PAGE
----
I'm slicing with the Two Writing Teachers community for Day Eleven of Thirty-One of the Slice of Life Challenge in March. Thank you Stacey, Tara, Anna, Betsy, Dana, Kathleen, Beth, and Deb.
And today it's time to gather for Poetry Friday. Visit our lovely host today, Irene Latham, at her blog Live Your Poem. Inspiring words fill the pages of those who join in. Like Slices of Life, but poetry adds a different flavor to the 'story'. This week Irene has celebrated a new book out this week, Fresh Delicious - Poems From The Farmer's Market, and shares still another new one about gathering poetry.
Many of you know I've started working at a used book store, purely volunteer, as are all who work at this special store. I do love doing this, and have tried very hard NOT to bring home a book every week. But there are times that I just cannot leave a book lonely on the shelf. Look what I found today! I started reading it, and know it's going to be pure pleasure.
I also began looking for a spring poem to share. In Colorado we can still have snow through May, and today seems like April instead of March. When I discovered the book by E.B. White, I looked there. I found one, but cannot find it anywhere online, so you must be content with only part. I hope you are able to find the rest. Here is the first verse which also is the final one:
Pigeon, Sing Cuccu!
Earth is a hoyden, loud rejoice:
Pigeon, Sing Cuccu!
The green girl, spring, has found her voice,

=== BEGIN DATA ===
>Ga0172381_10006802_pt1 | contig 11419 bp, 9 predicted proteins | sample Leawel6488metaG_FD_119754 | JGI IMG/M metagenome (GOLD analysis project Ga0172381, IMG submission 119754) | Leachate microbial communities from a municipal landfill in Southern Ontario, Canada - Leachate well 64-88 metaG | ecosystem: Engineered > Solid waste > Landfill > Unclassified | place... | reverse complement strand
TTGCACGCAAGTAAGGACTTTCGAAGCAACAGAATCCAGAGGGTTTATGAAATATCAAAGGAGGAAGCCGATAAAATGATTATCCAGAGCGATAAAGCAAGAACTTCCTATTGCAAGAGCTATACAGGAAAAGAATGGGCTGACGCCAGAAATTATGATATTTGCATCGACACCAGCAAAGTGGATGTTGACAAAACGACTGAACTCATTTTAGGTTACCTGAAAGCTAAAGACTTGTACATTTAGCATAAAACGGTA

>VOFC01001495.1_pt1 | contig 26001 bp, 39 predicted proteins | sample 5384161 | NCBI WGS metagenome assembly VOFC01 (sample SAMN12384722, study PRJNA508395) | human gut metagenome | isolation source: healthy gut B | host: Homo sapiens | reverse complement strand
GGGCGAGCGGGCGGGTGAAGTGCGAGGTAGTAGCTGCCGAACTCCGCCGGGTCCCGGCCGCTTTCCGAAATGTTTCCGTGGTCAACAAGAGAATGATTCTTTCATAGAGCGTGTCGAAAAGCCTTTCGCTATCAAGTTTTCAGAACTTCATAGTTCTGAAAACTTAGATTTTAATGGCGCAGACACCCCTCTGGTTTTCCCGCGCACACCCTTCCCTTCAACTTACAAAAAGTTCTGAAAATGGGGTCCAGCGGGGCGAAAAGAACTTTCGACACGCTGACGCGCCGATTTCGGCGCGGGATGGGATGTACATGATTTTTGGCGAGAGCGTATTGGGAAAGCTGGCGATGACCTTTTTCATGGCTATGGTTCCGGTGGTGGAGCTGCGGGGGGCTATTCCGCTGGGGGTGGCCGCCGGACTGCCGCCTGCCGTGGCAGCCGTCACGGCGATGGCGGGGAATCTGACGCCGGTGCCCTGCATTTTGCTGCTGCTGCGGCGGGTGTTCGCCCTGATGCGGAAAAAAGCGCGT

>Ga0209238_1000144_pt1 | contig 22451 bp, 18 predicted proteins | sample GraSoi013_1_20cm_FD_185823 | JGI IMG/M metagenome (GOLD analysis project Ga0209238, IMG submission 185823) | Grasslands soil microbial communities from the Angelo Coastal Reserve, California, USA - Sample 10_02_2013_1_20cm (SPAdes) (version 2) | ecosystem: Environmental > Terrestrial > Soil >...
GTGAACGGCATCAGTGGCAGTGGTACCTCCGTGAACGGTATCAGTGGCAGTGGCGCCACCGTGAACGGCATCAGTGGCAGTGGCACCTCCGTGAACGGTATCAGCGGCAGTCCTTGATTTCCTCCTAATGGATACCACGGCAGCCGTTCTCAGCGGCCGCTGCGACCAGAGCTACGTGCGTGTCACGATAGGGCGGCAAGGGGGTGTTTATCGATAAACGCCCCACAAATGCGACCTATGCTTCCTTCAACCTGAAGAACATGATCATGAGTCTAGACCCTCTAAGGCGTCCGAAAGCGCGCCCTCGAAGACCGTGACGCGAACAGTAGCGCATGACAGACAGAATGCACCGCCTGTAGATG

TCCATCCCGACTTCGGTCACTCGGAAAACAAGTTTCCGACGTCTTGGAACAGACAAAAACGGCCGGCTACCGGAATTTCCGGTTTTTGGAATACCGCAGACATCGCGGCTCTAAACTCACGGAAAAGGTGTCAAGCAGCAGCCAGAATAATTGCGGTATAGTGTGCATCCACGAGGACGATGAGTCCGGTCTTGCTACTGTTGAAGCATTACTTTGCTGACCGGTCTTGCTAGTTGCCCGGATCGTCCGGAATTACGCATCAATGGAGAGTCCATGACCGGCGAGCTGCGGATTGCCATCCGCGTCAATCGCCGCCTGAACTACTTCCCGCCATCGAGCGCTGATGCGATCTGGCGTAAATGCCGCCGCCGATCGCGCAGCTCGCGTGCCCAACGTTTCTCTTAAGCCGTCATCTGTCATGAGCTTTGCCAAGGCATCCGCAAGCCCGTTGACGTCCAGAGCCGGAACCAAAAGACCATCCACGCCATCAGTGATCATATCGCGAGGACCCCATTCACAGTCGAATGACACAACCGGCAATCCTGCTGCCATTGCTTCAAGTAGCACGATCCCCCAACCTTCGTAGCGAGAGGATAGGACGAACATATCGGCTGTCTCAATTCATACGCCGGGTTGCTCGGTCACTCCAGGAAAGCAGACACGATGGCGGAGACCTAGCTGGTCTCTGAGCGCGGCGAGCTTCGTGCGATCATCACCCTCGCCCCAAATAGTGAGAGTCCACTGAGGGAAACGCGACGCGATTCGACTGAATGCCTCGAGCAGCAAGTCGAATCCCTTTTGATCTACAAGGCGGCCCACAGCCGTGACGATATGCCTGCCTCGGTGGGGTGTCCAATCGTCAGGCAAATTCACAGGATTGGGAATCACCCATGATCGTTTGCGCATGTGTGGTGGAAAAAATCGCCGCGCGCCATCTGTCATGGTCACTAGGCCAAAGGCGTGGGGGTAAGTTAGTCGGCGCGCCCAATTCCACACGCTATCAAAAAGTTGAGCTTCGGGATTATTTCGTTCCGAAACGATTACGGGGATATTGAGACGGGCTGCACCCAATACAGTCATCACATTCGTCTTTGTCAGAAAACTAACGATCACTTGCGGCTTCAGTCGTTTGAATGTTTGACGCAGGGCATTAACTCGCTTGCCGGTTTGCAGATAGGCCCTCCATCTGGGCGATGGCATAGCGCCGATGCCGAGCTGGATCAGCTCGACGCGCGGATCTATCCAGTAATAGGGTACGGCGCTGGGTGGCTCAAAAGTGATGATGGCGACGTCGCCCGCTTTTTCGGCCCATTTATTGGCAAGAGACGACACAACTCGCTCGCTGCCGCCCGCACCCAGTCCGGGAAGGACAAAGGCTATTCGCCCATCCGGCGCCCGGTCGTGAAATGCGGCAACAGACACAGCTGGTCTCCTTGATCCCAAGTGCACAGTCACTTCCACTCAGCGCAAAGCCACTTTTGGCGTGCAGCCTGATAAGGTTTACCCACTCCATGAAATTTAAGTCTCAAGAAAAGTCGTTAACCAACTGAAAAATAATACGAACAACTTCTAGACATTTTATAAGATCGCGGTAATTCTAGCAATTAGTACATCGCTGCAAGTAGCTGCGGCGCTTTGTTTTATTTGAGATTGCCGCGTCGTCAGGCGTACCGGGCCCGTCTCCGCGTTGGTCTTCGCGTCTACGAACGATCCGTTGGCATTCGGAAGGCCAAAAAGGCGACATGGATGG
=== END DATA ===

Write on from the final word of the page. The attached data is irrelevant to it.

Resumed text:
My heart is piercèd through.
And among other beautiful ones, and allowing White's words to entertain me, I found a poem that feels spring-like. It's a love letter to his wife, contains a spider and makes a sweet connection. You'll see. In his poem Locksley Hall, Alfred, Lord Tennyson tells "In the Spring a young man's fancy lightly turns to thoughts of love." Evidently, so did E.B. White's fancy.
The poem: Natural History (A Letter to Katharine, from the King Edward Hotel, Toronto)
The spider, dropping down from twig,
Unwinds a thread of her devising:
A thin, premeditated rig
To use in rising.
The remaining words are HERE, The poem's title is different in various places.
I read The Story of Charlotte's Web a few years ago, a wonderful book, and in my search for this poem, I discovered that it is in this book too, with its story. E.B. White sent this poem to his wife in 1929, only three weeks after their marriage. He had grown up studying all sorts of creatures, and the text says, "Finally, he wrote a poem to her that united his close-up observation of nature and his growing sense that their marriage was the right antidote to his rootlessness." Charlotte's Web was published in 1952. Spring and spiders are on their way.